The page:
Earlier this month, the Delhi Development Authority along with the National Institute of Urban Affairs opened up a draft of the Delhi Master Plan (MPD) 2041 for public feedback until 24 July. The Delhi Master Plan 2041, the fourth of its kind since the first effort covering 1961-81, aims to introduce policies that will help provide a “strategic and enabling framework that can nurture the future growth of the city,” according to the planning agency. The National Capital of Delhi is one of the most populous cities in the world and accounts for 1.39 per cent of India’s population. According to a 2018 report by the Population Division of the UN Department of Economic and Social Affairs, the population of Delhi and its immediate neighbourhood was estimated to be 2.9 crores in 2018 and is expected to touch 3.72 crores by 2028. The urban conglomerate is home to a large number of urban and migrant workers and supports a major economic structure.

The city’s heritage needs to be accounted for while considering any development plans(Photograph by Creative Commons)

Being home to such a huge population, the city is riddled with a unique set of challenges, which often make newspaper headlines. From unbreathable air to skyrocketing property prices and rents, and from clogged roads to issues of water supply, Delhi faces it all. The master plan of any city is essentially a vision document by the urban planners and land-owning agencies, which provides a vision for future development while keeping in mind the limitations and challenges currently faced by the city. MPD 2041 is a framework that builds upon the lessons learnt from the implementation of the previous three plans. The plan includes sector-wise policies in the areas of environment, economy, public spaces, heritage, shelter, mobility, and social and physical infrastructure. While the 22 chapters of the MPD aim to address a range of issues that riddle the city, the plan definitely leaves behind some marginalized groups, and the issues of inadequate monitoring, implementation, and funding will pose challenges when the plan is implemented on the ground.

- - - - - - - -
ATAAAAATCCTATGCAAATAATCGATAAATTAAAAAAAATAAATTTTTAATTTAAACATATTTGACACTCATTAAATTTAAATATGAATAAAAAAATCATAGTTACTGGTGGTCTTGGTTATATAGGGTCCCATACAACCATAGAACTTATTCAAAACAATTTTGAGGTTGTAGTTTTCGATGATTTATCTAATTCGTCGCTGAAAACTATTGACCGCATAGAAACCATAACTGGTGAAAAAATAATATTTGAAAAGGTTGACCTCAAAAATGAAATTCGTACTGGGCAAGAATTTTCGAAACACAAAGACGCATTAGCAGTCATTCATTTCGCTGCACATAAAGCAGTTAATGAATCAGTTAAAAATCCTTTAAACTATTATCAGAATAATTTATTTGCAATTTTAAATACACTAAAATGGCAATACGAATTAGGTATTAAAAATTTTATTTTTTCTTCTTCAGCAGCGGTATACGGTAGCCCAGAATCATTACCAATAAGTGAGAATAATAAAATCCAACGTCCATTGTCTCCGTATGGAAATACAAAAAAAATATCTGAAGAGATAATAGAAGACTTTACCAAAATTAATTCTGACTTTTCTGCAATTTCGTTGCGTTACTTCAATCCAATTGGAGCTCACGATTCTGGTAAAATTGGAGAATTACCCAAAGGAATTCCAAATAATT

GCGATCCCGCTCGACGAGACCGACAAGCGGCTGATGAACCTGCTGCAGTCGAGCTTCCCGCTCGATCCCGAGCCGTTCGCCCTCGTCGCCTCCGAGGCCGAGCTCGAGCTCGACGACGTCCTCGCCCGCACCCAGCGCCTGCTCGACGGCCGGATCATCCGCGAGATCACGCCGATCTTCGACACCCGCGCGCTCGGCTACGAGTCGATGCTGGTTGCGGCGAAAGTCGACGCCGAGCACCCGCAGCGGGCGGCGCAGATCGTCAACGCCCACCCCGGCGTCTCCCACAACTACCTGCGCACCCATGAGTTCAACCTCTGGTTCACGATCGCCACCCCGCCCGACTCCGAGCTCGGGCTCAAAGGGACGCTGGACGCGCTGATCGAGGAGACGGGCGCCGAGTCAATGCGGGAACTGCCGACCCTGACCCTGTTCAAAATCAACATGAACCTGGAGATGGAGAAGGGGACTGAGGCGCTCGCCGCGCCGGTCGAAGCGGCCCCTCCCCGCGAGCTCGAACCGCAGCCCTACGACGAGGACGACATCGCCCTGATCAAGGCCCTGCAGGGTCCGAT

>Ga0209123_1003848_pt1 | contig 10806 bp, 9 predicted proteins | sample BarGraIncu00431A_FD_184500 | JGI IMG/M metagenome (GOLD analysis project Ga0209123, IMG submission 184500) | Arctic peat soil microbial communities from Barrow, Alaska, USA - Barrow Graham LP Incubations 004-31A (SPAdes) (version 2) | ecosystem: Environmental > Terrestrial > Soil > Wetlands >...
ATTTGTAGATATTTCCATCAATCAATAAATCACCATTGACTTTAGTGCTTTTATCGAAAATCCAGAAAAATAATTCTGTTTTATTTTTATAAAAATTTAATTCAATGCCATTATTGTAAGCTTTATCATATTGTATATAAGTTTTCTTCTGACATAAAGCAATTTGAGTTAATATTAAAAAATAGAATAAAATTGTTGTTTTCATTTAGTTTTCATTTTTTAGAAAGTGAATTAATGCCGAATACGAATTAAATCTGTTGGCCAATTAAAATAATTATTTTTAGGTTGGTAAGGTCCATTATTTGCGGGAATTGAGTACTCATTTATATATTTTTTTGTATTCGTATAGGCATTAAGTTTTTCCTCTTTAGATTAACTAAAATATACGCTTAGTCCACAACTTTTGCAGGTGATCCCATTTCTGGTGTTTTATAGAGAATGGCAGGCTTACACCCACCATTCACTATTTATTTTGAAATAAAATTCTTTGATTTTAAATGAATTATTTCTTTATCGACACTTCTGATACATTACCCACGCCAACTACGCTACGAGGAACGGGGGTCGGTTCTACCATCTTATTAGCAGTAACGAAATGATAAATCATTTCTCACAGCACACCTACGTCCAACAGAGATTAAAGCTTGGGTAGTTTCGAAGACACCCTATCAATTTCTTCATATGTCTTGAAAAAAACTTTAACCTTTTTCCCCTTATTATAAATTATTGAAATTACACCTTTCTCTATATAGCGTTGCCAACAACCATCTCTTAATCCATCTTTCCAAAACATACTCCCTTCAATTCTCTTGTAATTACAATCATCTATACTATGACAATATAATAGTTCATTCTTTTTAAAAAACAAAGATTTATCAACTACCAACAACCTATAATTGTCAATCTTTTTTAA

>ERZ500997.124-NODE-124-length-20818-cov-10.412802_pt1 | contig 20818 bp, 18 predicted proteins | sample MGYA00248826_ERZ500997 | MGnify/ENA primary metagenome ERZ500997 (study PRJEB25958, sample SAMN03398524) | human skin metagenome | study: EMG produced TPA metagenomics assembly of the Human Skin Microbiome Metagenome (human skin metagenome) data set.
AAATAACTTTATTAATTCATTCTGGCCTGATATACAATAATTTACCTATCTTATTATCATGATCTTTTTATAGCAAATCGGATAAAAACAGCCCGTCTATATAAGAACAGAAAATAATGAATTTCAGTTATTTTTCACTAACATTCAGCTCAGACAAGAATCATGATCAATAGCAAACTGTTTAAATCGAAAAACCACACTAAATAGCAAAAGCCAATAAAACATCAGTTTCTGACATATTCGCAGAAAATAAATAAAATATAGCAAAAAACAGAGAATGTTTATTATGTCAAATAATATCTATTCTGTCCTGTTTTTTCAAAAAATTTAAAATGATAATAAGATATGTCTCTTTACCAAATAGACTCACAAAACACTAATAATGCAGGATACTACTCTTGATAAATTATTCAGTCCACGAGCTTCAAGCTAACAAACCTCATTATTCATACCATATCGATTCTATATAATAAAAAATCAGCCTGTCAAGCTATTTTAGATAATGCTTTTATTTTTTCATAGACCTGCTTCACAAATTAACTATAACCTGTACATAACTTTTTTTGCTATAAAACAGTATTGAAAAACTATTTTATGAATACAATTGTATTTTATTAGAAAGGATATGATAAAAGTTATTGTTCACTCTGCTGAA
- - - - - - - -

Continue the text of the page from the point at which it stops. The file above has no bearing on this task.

Many urban planners and environmental experts state that while on paper the MPD or any other plan for the future of the city could be very comprehensive, the real challenges emerge when the plan is implemented on the ground.

In fact, a report in the Hindustan Times highlighted that many provisions of the MPD 2021 were in fact never implemented. Provisions such as the regularization of unauthorized colonies, preparation of ward-level local area plans, a redevelopment plan for special areas, development of integrated freight complexes (IFCs), and shifting of wholesale markets from city’s centre to these IFCs, redevelopment of old planned areas, which were all included in the MPD 2021, were left out. Additionally, a survey of the 2021 MPD revealed that while 80-90 per cent of the plan was implemented in the New Delhi Municipal Corporation (NDMC) area, only 50 per cent of the same was implemented in other parts of Delhi and even lesser in areas beyond the Yamuna river. The NDMC area mainly covers Lutyens’ Delhi and the areas surrounding it, a small 42.7 square kilometres of the total area of 1,484 square kilometres comprising Delhi.

Every expanding city needs a well connected and affordable Rapid Transit System. Delhi Metro’s increasing ridership is an example of this.(Photograph by Creative Commons)